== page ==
Cory Matthews (yeah, he knows he shares the name with the late 90’s/early 00’s derpy, curly-headed, Topanga-chasing lothario) is the creator of TnC Comics. Cory has written nearly 50 strips to date, with Eryck Webb illustrating. Cory has also launched a successful Kickstarter campaign so he can continue working on his passion project, and documenting his family history in a unique way. We talk with Cory about running a successful Kickstarter campaign, writing about his family and discovering his audience.
Shortboxed: You’re writing comics based on your life, what it’s like sharing your story with everyone?
Cory Matthews: There are pros and cons when it comes to writing about your life. At times, it is like the strip practically writes itself. It just needs a little molding to fit into a 4 panel strip. Or to make sure the punchline delivers in the end. But a lot of the stories are based on truth. Or some semblance of it. The drawback, of course, is that you have to be careful not to piss off the family. It is important to tell the story, but to also know you are going home to a happy wife. And that’s not going to happen if you make her look like a villain in your funny papers.It’s also helpful that we are two totally different people. Tia is very practical. Responsible. She makes sure our house runs like a well oiled machine. I can be very impulsive. Juvenile. Borderline irresponsible. I have a closet full of toys that were impulse buys. To the point that Tia very rarely lets me go shopping by myself. I’m kind of like that wacky uncle that is really cool to come stay over for 2-3 days but a week into it and you are already trying to find excuses to kick me out. Luckily, Tia hasn’t gotten that far yet.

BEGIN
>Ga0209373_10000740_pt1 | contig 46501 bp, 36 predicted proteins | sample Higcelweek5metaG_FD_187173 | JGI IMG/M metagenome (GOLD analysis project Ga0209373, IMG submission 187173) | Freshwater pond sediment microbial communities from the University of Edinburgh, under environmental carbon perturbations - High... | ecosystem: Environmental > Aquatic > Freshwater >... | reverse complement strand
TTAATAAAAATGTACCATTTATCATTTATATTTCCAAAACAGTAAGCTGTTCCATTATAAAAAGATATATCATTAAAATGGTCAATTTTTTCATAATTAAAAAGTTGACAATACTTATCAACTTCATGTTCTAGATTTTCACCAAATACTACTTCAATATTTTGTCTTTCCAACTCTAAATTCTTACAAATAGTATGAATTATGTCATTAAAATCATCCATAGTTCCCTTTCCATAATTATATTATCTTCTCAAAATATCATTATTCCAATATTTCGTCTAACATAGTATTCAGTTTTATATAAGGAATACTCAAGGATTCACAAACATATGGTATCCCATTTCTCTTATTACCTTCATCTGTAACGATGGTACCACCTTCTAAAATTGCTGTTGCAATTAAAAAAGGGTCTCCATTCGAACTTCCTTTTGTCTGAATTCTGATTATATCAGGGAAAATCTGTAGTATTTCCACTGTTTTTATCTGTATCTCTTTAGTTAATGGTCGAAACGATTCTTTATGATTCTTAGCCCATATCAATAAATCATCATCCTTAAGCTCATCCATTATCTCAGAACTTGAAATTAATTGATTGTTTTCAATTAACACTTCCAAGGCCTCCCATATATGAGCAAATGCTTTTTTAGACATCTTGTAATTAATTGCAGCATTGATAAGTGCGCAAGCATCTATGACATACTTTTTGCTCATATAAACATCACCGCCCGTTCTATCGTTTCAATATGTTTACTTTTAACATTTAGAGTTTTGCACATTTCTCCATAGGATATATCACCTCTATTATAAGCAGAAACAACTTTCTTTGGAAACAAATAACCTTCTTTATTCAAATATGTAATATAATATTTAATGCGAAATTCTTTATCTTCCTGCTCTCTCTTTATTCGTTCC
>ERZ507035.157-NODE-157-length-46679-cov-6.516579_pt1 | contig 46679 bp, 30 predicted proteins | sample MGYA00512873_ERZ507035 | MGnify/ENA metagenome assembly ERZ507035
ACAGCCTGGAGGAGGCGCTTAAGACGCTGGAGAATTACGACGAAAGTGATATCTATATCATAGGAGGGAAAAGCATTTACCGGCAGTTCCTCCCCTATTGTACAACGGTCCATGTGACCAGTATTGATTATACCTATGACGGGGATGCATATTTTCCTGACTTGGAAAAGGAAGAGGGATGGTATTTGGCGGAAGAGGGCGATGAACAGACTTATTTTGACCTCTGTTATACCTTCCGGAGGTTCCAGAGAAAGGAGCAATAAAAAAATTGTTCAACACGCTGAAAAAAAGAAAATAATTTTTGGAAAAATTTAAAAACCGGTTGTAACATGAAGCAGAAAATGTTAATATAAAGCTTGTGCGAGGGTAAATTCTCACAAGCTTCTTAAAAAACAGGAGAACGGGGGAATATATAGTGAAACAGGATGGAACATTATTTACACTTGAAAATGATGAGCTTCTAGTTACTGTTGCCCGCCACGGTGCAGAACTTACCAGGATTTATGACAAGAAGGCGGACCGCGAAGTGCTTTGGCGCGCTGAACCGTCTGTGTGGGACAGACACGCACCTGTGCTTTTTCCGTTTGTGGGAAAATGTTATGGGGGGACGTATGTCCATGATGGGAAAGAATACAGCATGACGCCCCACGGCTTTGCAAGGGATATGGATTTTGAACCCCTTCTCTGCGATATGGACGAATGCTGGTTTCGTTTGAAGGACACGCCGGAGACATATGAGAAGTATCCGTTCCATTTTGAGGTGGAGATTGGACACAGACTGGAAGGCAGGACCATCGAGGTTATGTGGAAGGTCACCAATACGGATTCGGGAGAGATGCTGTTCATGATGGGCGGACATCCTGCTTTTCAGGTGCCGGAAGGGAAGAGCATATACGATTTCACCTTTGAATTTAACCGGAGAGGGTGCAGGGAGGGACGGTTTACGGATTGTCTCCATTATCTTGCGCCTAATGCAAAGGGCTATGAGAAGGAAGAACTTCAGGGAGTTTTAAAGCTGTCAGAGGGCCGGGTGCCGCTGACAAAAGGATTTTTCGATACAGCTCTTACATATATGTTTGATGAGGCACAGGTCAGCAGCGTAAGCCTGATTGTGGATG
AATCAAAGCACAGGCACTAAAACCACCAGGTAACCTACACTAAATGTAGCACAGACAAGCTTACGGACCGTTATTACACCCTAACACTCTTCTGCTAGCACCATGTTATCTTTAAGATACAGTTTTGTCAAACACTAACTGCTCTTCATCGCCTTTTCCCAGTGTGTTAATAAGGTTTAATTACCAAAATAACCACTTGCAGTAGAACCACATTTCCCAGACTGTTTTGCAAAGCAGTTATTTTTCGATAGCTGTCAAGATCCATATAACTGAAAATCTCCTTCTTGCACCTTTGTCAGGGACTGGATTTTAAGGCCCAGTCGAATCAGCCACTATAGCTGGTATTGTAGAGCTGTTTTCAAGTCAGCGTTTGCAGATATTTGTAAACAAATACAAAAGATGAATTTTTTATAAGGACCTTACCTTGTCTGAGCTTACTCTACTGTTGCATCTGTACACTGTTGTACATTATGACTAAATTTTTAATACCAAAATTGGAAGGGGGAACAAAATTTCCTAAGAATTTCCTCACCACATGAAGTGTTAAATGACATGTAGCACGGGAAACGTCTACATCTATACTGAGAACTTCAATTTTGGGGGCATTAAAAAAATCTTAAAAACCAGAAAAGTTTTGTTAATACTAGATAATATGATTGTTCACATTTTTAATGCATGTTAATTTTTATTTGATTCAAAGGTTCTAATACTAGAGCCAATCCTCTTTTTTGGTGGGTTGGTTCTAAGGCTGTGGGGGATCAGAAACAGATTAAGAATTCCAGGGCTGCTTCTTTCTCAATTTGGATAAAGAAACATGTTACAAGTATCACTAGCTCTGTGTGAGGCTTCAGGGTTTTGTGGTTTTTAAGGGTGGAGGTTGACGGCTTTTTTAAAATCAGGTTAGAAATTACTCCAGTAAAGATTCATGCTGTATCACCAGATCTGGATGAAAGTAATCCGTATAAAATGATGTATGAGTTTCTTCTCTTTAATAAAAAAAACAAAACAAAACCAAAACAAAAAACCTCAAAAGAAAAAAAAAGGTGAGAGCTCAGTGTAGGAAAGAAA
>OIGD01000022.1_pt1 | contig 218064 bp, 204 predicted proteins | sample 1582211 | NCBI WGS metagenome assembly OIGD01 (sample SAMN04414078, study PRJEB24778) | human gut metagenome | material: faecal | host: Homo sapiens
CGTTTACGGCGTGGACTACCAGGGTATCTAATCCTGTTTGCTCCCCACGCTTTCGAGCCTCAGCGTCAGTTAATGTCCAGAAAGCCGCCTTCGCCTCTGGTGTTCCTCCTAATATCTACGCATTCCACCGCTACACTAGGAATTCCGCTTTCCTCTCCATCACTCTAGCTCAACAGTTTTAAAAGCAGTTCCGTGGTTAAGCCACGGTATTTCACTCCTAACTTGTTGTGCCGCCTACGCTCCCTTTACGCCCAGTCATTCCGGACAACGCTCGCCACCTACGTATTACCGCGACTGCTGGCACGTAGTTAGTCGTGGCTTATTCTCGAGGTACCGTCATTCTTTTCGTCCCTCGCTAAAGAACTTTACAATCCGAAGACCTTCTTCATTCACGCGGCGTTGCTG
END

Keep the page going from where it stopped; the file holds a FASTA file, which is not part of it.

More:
SB: When it comes to making strips about real life – what subjects are taboo? Did you have a sit-down with the family and discuss what is and what is not permissible?
CM: I found out writing about your wife’s age is a big no-no. Haha. But for the most part, with me trying to keep it PG, that takes out a lot of the potential problems. Im not talking about religion, sex, race, or politics. The strip is meant to be light hearted, and I think I’ve done a good job of that.